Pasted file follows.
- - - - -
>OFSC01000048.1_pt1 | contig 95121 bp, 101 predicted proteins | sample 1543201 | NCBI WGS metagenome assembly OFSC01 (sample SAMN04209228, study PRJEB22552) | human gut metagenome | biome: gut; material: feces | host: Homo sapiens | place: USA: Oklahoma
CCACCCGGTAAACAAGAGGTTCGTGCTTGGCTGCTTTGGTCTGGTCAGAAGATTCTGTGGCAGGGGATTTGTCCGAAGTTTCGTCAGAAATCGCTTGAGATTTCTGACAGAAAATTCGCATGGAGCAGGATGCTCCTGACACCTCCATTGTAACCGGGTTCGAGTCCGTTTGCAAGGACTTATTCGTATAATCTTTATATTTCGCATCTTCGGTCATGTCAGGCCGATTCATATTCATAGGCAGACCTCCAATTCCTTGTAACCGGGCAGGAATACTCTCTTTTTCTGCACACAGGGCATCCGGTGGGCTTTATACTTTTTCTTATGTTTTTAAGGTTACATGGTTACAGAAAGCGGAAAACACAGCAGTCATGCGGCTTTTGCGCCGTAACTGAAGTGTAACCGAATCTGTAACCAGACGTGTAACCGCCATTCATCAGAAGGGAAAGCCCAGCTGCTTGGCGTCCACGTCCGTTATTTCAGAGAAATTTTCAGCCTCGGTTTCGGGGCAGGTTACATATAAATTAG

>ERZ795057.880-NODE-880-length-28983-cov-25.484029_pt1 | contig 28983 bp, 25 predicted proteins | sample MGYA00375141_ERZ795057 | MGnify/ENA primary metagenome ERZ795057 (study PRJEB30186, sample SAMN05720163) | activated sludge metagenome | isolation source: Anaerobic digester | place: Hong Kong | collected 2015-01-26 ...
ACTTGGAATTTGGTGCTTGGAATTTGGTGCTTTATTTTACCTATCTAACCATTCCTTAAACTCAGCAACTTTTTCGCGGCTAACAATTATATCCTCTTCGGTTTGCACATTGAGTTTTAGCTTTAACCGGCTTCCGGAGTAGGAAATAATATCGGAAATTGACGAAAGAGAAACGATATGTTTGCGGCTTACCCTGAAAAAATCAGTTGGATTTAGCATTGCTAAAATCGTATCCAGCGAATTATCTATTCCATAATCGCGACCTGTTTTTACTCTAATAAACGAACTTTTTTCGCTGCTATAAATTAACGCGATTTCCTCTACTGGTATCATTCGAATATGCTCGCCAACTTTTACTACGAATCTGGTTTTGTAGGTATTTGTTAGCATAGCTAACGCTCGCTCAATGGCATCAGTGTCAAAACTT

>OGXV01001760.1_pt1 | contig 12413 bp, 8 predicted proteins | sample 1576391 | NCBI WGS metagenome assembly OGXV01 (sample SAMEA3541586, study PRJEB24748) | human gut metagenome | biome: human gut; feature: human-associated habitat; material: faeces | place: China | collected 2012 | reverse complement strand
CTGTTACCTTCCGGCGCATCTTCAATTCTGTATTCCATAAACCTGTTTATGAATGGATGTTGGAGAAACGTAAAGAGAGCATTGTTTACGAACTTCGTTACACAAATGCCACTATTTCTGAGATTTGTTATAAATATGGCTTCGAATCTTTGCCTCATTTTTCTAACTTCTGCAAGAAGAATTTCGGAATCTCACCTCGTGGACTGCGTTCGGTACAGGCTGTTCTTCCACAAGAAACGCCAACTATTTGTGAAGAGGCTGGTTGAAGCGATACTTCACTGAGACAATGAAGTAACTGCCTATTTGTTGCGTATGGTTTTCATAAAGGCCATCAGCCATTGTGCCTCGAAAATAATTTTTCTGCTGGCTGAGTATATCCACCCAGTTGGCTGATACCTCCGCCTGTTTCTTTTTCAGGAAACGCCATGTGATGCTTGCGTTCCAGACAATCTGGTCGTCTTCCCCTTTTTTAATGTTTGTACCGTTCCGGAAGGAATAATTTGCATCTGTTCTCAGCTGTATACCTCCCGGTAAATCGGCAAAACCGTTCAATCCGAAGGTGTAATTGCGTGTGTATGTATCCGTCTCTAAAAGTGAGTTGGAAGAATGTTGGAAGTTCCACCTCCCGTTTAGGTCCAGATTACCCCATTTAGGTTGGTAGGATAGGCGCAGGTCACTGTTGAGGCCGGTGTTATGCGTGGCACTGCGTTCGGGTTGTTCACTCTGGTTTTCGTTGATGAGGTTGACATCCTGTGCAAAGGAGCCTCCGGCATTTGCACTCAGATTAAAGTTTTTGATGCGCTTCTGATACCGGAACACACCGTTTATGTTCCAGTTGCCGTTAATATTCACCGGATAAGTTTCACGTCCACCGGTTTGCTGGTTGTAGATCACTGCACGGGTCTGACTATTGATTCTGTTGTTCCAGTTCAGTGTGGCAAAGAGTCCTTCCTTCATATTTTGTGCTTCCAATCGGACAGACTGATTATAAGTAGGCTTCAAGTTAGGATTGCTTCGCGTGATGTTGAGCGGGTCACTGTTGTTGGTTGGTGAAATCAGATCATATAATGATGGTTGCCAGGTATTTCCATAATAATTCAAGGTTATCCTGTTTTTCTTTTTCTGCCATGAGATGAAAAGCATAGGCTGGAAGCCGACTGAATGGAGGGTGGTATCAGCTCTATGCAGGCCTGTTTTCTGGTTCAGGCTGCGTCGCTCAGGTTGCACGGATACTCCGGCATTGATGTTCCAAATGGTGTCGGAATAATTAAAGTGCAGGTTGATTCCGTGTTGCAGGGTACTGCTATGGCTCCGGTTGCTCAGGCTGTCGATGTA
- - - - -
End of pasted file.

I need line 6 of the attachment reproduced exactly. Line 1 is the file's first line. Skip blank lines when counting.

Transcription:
CTGTTACCTTCCGGCGCATCTTCAATTCTGTATTCCATAAACCTGTTTATGAATGGATGTTGGAGAAACGTAAAGAGAGCATTGTTTACGAACTTCGTTACACAAATGCCACTATTTCTGAGATTTGTTATAAATATGGCTTCGAATCTTTGCCTCATTTTTCTAACTTCTGCAAGAAGAATTTCGGAATCTCACCTCGTGGACTGCGTTCGGTACAGGCTGTTCTTCCACAAGAAACGCCAACTATTTGTGAAGAGGCTGGTTGAAGCGATACTTCACTGAGACAATGAAGTAACTGCCTATTTGTTGCGTATGGTTTTCATAAAGGCCATCAGCCATTGTGCCTCGAAAATAATTTTTCTGCTGGCTGAGTATATCCACCCAGTTGGCTGATACCTCCGCCTGTTTCTTTTTCAGGAAACGCCATGTGATGCTTGCGTTCCAGACAATCTGGTCGTCTTCCCCTTTTTTAATGTTTGTACCGTTCCGGAAGGAATAATTTGCATCTGTTCTCAGCTGTATACCTCCCGGTAAATCGGCAAAACCGTTCAATCCGAAGGTGTAATTGCGTGTGTATGTATCCGTCTCTAAAAGTGAGTTGGAAGAATGTTGGAAGTTCCACCTCCCGTTTAGGTCCAGATTACCCCATTTAGGTTGGTAGGATAGGCGCAGGTCACTGTTGAGGCCGGTGTTATGCGTGGCACTGCGTTCGGGTTGTTCACTCTGGTTTTCGTTGATGAGGTTGACATCCTGTGCAAAGGAGCCTCCGGCATTTGCACTCAGATTAAAGTTTTTGATGCGCTTCTGATACCGGAACACACCGTTTATGTTCCAGTTGCCGTTAATATTCACCGGATAAGTTTCACGTCCACCGGTTTGCTGGTTGTAGATCACTGCACGGGTCTGACTATTGATTCTGTTGTTCCAGTTCAGTGTGGCAAAGAGTCCTTCCTTCATATTTTGTGCTTCCAATCGGACAGACTGATTATAAGTAGGCTTCAAGTTAGGATTGCTTCGCGTGATGTTGAGCGGGTCACTGTTGTTGGTTGGTGAAATCAGATCATATAATGATGGTTGCCAGGTATTTCCATAATAATTCAAGGTTATCCTGTTTTTCTTTTTCTGCCATGAGATGAAAAGCATAGGCTGGAAGCCGACTGAATGGAGGGTGGTATCAGCTCTATGCAGGCCTGTTTTCTGGTTCAGGCTGCGTCGCTCAGGTTGCACGGATACTCCGGCATTGATGTTCCAAATGGTGTCGGAATAATTAAAGTGCAGGTTGATTCCGTGTTGCAGGGTACTGCTATGGCTCCGGTTGCTCAGGCTGTCGATGTA